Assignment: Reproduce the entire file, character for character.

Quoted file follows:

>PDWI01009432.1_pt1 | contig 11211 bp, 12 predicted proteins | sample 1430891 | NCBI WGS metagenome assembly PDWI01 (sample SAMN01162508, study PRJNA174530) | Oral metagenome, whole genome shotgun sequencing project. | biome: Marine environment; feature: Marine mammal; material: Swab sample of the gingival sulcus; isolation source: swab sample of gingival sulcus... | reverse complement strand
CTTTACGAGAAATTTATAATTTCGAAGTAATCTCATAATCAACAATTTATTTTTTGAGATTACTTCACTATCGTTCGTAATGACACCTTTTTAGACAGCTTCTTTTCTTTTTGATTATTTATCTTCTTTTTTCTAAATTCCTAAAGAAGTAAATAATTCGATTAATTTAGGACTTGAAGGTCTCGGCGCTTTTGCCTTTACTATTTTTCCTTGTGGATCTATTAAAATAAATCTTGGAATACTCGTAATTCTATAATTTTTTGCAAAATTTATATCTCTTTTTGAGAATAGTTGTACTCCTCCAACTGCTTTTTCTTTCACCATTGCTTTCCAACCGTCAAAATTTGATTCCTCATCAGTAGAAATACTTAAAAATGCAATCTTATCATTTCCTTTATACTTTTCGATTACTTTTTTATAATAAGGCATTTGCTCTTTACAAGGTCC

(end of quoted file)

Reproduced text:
>PDWI01009432.1_pt1 | contig 11211 bp, 12 predicted proteins | sample 1430891 | NCBI WGS metagenome assembly PDWI01 (sample SAMN01162508, study PRJNA174530) | Oral metagenome, whole genome shotgun sequencing project. | biome: Marine environment; feature: Marine mammal; material: Swab sample of the gingival sulcus; isolation source: swab sample of gingival sulcus... | reverse complement strand
CTTTACGAGAAATTTATAATTTCGAAGTAATCTCATAATCAACAATTTATTTTTTGAGATTACTTCACTATCGTTCGTAATGACACCTTTTTAGACAGCTTCTTTTCTTTTTGATTATTTATCTTCTTTTTTCTAAATTCCTAAAGAAGTAAATAATTCGATTAATTTAGGACTTGAAGGTCTCGGCGCTTTTGCCTTTACTATTTTTCCTTGTGGATCTATTAAAATAAATCTTGGAATACTCGTAATTCTATAATTTTTTGCAAAATTTATATCTCTTTTTGAGAATAGTTGTACTCCTCCAACTGCTTTTTCTTTCACCATTGCTTTCCAACCGTCAAAATTTGATTCCTCATCAGTAGAAATACTTAAAAATGCAATCTTATCATTTCCTTTATACTTTTCGATTACTTTTTTATAATAAGGCATTTGCTCTTTACAAGGTCC